Model A Maisonettes are typically smaller in size and lower in market value than an Executive Maisonette. The last resale transaction price for a Model A Maisonette in the same area was only $435,000. Had the buyers known that the unit was a Model A Maisonette, they would have based their offer price on a different set of past resale transaction figures. Instead, they paid a price that was much higher than the unit’s market value, on the belief that it was a fair price for an Executive Maisonette.

The agent was thus charged for breaching the Code of Ethics and Professional Client Care for the following misconduct:

  1. Failing to acquire and verify the property type and floor area of the unit, in breach of paragraph 1.7.3 of the Professional Service Manual.
  2. Failing to ensure that comparable properties were used to advise her clients in their purchase of the unit, in breach of paragraph 2.1.5 of the Professional Service Manual.
  3. Failing to properly advise her clients on the type of property and floor area of the unit.
  4. Failing to procure a title search for the unit and provide a copy to her clients, in breach of paragraph 1.7.2 of the Professional Service Manual.

On 2 January 2019, CEA’s Disciplinary Committee (DC) found the agent guilty of all four charges and sentenced her to a total fine of $6,000 and a four-month suspension. She filed an appeal to the Appeals Board seeking a dismissal or amendment of charge 1, a dismissal of charge 2, as well as lower sentences for charges 3 and 4. In August 2019, the Appeals Board upheld the convictions and sentences meted by the DC and dismissed the agent’s appeal entirely.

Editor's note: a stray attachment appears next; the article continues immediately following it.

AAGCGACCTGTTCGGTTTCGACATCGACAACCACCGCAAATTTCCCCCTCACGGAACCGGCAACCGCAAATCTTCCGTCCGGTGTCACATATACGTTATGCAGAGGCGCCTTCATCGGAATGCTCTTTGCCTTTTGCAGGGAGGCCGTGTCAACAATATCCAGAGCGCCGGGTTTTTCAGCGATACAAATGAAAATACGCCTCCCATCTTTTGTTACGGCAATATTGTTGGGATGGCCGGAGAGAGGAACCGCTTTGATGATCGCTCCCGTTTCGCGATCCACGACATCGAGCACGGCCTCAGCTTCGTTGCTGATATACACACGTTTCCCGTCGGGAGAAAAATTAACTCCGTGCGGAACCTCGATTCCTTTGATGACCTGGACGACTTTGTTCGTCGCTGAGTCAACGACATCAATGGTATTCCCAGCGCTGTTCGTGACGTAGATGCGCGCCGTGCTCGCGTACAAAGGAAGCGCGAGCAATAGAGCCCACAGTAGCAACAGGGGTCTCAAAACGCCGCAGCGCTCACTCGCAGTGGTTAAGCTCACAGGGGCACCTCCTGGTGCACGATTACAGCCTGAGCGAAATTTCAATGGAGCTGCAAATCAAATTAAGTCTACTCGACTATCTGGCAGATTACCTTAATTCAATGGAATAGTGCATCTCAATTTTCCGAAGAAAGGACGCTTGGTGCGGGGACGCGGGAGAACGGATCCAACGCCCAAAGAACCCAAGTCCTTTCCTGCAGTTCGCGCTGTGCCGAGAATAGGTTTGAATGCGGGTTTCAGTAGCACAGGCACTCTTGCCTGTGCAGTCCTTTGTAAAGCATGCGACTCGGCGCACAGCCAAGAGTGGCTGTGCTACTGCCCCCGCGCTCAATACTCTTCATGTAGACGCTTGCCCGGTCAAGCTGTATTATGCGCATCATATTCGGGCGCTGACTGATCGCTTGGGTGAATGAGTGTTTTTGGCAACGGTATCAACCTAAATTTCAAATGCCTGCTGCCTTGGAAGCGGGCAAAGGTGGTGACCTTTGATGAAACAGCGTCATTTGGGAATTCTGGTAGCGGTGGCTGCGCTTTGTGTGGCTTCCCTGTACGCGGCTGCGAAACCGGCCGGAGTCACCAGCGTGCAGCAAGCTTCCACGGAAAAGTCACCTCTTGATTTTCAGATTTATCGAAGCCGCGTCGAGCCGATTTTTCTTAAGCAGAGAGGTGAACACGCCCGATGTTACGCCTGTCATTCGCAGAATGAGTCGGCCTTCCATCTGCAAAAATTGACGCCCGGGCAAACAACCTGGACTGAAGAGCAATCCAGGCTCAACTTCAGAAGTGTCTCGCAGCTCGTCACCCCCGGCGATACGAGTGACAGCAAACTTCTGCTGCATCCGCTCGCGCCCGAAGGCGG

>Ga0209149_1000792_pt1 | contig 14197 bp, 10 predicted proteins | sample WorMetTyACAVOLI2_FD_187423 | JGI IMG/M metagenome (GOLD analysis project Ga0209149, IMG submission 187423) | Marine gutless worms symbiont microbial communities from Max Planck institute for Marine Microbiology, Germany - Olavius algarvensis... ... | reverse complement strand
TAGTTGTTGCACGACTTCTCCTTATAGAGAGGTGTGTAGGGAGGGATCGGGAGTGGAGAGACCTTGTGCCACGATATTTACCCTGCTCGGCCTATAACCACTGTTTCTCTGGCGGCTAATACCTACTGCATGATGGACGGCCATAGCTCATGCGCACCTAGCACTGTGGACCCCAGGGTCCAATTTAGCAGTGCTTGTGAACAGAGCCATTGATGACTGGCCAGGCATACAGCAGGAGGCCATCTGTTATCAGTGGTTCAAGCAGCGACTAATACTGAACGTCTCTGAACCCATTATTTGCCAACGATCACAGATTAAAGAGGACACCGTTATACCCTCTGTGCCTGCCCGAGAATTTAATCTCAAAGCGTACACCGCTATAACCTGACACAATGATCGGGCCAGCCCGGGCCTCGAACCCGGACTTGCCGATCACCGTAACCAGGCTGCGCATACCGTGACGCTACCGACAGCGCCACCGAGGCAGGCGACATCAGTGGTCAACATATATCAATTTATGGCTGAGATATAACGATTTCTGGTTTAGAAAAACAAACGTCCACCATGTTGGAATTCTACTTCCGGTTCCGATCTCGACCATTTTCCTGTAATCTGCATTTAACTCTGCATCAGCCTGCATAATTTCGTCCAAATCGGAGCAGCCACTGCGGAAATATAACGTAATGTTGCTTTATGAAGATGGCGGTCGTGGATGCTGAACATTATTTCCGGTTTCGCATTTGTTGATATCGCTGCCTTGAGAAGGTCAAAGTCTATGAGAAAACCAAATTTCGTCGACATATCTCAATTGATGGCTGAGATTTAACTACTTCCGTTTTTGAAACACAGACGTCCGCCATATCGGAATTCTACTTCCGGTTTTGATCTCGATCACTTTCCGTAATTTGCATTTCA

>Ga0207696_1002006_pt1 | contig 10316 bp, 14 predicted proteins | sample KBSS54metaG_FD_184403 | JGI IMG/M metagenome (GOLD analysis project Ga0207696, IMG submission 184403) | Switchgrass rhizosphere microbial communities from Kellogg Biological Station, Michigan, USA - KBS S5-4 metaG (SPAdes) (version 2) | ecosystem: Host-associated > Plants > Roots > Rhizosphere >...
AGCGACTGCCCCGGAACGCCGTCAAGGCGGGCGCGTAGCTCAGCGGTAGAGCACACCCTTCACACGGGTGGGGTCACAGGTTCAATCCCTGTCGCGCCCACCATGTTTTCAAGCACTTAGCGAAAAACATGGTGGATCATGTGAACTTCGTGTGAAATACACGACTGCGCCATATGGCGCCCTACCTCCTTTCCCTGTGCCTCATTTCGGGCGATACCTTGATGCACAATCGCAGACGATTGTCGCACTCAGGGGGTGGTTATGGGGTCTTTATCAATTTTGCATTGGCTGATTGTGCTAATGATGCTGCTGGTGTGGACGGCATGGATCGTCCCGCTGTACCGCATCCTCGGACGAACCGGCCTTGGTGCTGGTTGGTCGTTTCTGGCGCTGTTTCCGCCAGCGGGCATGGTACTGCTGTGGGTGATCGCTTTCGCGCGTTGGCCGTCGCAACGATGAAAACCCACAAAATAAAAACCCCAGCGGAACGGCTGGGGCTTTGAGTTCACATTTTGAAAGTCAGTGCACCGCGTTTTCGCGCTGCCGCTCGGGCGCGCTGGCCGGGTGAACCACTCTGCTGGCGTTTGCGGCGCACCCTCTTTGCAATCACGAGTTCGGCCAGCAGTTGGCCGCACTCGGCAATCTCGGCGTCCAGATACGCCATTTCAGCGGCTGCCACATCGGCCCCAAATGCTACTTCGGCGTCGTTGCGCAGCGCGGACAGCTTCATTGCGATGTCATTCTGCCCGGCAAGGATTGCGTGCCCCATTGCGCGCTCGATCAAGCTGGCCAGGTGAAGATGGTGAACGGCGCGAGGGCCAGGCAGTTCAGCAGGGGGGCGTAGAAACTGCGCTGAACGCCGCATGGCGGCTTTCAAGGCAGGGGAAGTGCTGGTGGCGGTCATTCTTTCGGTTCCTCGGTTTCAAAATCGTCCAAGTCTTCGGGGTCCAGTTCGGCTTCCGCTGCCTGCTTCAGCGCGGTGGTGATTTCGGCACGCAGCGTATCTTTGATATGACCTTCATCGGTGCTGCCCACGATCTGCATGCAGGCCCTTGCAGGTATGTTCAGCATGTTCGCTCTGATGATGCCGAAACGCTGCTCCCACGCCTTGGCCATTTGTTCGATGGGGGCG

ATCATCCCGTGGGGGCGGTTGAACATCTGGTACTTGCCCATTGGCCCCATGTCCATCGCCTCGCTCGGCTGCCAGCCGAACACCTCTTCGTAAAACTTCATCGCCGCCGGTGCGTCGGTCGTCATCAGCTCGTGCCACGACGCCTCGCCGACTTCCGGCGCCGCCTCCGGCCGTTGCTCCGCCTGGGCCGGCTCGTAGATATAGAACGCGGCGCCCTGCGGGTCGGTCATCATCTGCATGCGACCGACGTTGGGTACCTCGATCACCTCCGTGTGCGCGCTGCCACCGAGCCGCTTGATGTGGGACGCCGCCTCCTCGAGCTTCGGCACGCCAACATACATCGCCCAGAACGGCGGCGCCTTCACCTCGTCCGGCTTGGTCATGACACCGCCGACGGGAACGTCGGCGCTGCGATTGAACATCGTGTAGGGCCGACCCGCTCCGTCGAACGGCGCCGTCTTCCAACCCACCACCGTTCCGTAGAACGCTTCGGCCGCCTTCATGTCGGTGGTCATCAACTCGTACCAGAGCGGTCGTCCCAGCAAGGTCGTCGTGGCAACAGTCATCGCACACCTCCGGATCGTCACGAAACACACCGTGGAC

Expert view on the case
By Mr Goh Heng Hoon, member of CEA’s Disciplinary Panel

This case surfaces several issues pertaining to the failure of the property agent in complying with various parts of the Professional Service Manual.

Ascertaining the ownership and current basic information of the property and conveying accurate information to their clients are strict duties that agents must carry out. In this aspect, property agencies can establish relevant Standard Operating Procedures (SOPs) for conducting title searches and confirming of property details that property agents should follow when facilitating property transactions. SOPs will better guide agents who are not familiar with the requirements when transacting certain property types, e.g. HDB flats, and ensure their competency in the process.

Buyers and sellers will look to their property agents for professional advice when making their transaction decisions. Thus, property agents must ensure that any information that they present to their clients is accurate and not misleading. Agents should not rely on unverified information available from any websites, but rather from official sources.

Should any inconsistency of information surface about the property or ownership, property agents should take extra steps to verify the information. An agent should not remain oblivious to mistakes even after receiving contradicting information.

When an agent is in doubt of the interpretation of certain information, the agent should be upfront with the client and advise the client to seek advice from qualified professionals.

Lastly, the list of information sources as suggested in the Professional Service Manual is not exhaustive. The onus is on agents to determine and verify the relevant information that is necessary for their clients’ decision-making, and to advise their clients accordingly.